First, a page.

The 2-acre play space — which will include a mega-swing set, slides, treehouses, and a picnic area, among other features — was designed with accessibility in mind, according to Allison Schapker of the Fairmount Park Conservancy.

Timeline: The overall project is a multi-year endeavor, and timelines vary on its different elements. As for the “Gateway Phase,” bidding for the welcome center and play space projects will happen in the spring, with hopes of breaking ground this summer. The play space is expected to be completed by summer 2023, and the welcome center is expected to open in fall 2023.

The current plan splits FDR Park into two 'zones': the ecological core and the urban edge

The current plan splits FDR Park into two 'zones': the ecological core and the urban edge

Fairmount Park Conservancy

The Park at Penn’s Landing

As part of its “Master Plan” for the Central Delaware River developed a decade ago (master plans are trendy, we hear), the Delaware River Waterfront Corporation is planning an 11.5-acre highway cap at Penn’s Landing. It’s planned to bridge over I-95 and Columbus Avenue, bounded by Chestnut Street, Walnut Street, Front Street, and the Delaware River.

It’s slated to include open space for programming, a playground, a timber structure with a cafe, rentable event space, and public bathrooms inside, an area with nooks, gardens, and a fountain, and a multi-purpose plaza that can be used as a marketplace, roller rink, ice rink, or movie screening area.

The design is pretty much set, per the organization’s website, but the organization still welcomes feedback on the programming residents would like to see at the park.

Timeline: The original plan was to break ground in 2021, but pandemic delays set that back. According to the project website, construction is expected to begin this year. DRWC is shooting for a 2026 opening.

The 11.5-acre cap park is now targeting a 2026 opening

The 11.5-acre cap park is now targeting a 2026 opening

Delaware River Waterfront Corporation

Sunday Breakfast Rescue Mission pocket park

With a $82,500 grant from the William Penn Foundation, the Sunday Breakfast Rescue Mission last year started planning a public space next to its Callhowhill location, which provides beds and food to people in need. The park is meant specifically to welcome people experiencing homelessness, and the org said it plans to seek input from people in that community about the park’s design.

Timeline: Construction is set to begin sometime this year.

Cobbs Creek Golf Course restoration

A plan to restore the historic, century-old Cobbs Creek Golf Course is finally underway, following a 30-year lease agreement between the city and the nonprofit Cobbs Creek Foundation. Though the foundation reported income of just $3 million in 2019, according to tax records, it is pledging to invest $65 million for the restoration of the course and the transformation of surrounding areas into public space.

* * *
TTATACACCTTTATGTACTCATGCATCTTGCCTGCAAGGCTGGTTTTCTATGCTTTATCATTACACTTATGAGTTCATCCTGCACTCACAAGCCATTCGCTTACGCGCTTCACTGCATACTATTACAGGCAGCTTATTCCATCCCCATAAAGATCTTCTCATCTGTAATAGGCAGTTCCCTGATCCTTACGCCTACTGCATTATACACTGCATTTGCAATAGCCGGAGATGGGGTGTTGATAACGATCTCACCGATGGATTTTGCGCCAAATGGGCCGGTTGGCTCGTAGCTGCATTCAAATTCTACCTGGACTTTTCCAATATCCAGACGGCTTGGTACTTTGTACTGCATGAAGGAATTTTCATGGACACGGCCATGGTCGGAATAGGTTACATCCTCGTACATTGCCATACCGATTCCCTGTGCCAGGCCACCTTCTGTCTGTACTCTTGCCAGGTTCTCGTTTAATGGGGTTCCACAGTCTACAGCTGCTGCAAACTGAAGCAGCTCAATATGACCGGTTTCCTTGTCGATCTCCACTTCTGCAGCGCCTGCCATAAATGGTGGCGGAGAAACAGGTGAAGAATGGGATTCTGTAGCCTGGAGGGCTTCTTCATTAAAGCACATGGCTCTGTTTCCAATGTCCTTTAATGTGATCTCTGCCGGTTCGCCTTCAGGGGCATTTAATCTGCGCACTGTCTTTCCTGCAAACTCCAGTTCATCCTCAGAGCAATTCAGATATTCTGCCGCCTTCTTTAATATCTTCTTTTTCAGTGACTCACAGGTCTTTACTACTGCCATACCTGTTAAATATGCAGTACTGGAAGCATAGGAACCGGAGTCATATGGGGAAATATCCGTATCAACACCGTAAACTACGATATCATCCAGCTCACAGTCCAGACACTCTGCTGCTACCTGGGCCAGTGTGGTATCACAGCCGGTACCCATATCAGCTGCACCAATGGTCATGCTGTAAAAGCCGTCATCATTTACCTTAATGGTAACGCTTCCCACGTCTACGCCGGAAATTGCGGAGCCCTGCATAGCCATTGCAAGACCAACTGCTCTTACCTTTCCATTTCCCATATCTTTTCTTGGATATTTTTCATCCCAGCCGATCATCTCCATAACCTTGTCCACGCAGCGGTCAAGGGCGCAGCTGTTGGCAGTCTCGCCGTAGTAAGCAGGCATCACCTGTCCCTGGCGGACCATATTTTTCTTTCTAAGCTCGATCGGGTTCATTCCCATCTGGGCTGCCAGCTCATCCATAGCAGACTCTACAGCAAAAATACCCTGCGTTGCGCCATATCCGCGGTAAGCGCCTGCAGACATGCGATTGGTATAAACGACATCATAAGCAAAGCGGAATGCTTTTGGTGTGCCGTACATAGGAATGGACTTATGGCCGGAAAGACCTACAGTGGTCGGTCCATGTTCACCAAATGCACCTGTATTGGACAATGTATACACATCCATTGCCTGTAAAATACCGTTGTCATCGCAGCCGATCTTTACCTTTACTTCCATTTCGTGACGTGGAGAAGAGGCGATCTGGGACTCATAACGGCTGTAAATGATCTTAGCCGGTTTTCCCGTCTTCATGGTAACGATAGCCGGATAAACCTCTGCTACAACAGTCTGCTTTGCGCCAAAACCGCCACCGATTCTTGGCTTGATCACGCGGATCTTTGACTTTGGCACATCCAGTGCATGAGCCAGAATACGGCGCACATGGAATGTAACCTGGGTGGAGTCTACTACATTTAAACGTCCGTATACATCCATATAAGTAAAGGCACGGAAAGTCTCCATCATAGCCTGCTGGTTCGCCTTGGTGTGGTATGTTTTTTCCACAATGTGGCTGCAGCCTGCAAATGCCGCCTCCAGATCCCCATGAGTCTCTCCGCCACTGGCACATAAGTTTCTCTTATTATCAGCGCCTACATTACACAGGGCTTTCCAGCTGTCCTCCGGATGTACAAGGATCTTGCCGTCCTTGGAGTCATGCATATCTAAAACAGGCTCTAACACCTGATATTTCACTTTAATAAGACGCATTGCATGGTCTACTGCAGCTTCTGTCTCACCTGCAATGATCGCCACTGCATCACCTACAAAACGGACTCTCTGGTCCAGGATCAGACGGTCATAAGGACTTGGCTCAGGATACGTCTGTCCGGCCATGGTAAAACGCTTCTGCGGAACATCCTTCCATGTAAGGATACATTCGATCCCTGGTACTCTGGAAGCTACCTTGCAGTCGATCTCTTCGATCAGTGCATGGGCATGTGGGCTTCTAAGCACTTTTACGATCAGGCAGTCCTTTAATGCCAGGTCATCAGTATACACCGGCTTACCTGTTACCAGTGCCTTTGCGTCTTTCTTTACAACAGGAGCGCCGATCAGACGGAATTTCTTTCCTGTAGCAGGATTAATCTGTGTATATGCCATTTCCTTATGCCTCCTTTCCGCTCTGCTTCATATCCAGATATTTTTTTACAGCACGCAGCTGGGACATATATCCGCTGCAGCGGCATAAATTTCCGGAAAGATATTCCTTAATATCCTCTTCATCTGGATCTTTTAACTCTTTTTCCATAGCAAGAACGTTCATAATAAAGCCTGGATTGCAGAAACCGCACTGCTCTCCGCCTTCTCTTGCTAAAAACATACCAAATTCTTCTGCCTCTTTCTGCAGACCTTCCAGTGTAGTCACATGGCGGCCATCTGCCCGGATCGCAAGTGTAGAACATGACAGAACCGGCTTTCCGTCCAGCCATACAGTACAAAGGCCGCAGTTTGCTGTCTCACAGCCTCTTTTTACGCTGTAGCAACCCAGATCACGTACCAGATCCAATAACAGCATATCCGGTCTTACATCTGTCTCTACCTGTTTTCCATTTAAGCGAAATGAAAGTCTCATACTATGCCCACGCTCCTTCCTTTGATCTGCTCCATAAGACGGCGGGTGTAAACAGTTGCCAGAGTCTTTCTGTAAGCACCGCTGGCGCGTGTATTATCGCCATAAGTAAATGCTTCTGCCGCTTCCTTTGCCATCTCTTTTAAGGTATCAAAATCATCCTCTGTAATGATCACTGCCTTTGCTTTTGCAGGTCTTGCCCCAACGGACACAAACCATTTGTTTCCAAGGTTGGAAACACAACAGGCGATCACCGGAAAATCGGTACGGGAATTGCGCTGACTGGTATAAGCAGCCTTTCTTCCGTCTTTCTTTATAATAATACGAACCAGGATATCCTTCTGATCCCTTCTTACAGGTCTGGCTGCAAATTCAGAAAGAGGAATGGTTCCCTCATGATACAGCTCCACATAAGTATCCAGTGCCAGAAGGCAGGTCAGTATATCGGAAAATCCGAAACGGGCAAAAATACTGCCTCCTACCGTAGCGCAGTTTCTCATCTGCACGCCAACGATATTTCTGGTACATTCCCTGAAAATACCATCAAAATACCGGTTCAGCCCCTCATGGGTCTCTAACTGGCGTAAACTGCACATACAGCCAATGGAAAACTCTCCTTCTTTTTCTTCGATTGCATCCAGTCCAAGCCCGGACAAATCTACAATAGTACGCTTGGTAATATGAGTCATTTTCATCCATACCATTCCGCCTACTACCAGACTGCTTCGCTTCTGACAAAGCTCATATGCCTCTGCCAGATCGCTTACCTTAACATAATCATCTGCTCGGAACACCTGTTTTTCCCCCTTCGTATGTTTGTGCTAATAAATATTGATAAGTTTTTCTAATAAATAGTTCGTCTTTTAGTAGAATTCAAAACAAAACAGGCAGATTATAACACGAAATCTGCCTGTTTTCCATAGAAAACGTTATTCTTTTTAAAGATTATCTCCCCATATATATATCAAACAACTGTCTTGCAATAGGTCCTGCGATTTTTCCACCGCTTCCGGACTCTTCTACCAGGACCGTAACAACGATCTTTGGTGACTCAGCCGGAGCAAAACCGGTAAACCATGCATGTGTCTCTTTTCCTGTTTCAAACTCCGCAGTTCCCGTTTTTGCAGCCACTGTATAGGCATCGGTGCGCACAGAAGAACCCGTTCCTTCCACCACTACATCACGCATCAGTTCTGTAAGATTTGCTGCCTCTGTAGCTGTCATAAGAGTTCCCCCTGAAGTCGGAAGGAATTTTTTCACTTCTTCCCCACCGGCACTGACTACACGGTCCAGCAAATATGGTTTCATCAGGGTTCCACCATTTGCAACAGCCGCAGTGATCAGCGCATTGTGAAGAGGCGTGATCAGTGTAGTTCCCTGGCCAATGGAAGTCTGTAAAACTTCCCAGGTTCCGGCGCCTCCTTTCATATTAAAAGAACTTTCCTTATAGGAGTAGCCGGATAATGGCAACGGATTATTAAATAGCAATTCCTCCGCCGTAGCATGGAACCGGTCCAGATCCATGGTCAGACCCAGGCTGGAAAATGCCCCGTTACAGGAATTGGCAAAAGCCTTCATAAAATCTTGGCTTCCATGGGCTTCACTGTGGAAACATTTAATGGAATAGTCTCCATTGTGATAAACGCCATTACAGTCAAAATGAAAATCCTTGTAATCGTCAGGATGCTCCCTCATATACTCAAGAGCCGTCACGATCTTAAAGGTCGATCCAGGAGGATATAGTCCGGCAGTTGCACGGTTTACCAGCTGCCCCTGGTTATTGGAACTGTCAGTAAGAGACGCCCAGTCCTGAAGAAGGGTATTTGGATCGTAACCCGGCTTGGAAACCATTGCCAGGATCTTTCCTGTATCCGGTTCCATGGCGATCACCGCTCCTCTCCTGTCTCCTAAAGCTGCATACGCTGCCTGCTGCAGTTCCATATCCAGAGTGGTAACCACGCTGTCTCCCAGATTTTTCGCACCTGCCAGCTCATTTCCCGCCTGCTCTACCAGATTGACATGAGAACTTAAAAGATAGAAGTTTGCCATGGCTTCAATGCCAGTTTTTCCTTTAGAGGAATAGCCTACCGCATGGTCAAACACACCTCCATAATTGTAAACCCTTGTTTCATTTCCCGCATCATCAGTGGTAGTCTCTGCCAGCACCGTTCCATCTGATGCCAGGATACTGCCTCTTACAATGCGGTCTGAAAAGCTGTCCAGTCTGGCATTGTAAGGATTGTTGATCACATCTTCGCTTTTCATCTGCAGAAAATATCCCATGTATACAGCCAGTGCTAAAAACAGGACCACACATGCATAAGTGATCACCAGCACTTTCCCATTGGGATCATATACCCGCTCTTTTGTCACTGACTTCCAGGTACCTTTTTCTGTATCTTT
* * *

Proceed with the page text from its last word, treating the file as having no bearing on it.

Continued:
The West Philadelphia public golf course closed in 2020 after erosion and flooding from Cobbs Creek deteriorated much of the greens and fairways.

The restoration project aims to renew severely eroded areas along the creek and its tributaries, improve roadways and pedestrian paths to the site, and restore natural habitats that could create up to 37 acres of wetlands, according to the city. It will also introduce a new education and community engagement center, a driving range, a short course, and a restaurant. The Cobbs Creek Foundation plans to establish programming at the campus for the surrounding community.

Timeline: Work is scheduled to begin this May. The education center and driving range are supposed to open to the public in May 2023, and the course is expected to open in May 2024.

The century-old Cobbs Creek Golf Course has been devastated by flooding

The century-old Cobbs Creek Golf Course has been devastated by flooding

Cobbs Creek Foundation

Graffiti Pier transition to public space

The Delaware River Waterfront Corporation signed a memorandum of understanding with Conrail in 2019 to take over Graffiti Pier at the Port Richmond waterfront and turn it into a public park.

The design plans for the park, announced by the DRWC in 2020, don’t change very much. The organization plans to “not touch” most aspects of the pier, but add upgraded seawalls, a formal and accessible second-level entrance, safety guardrails, better surfacing, more plants, new street furniture and walls with paintable surfaces, trash cans, and public restrooms. The tip of the pier, along with nearby Pier 20 (Pebble Beach), is planned to be turned into a shade park.

Timeline: DRWC is still working on final acquisition of the site with Conrail and are looking for grants for design and construction for the project’s first phase. The organization “[hopes] to have more information on a timeline for all of this in the coming months,” the DRWC team told Billy Penn.

Former train cars will provide extra surfaces for artists to draw

Former train cars will provide extra surfaces for artists to draw

Studio Zewde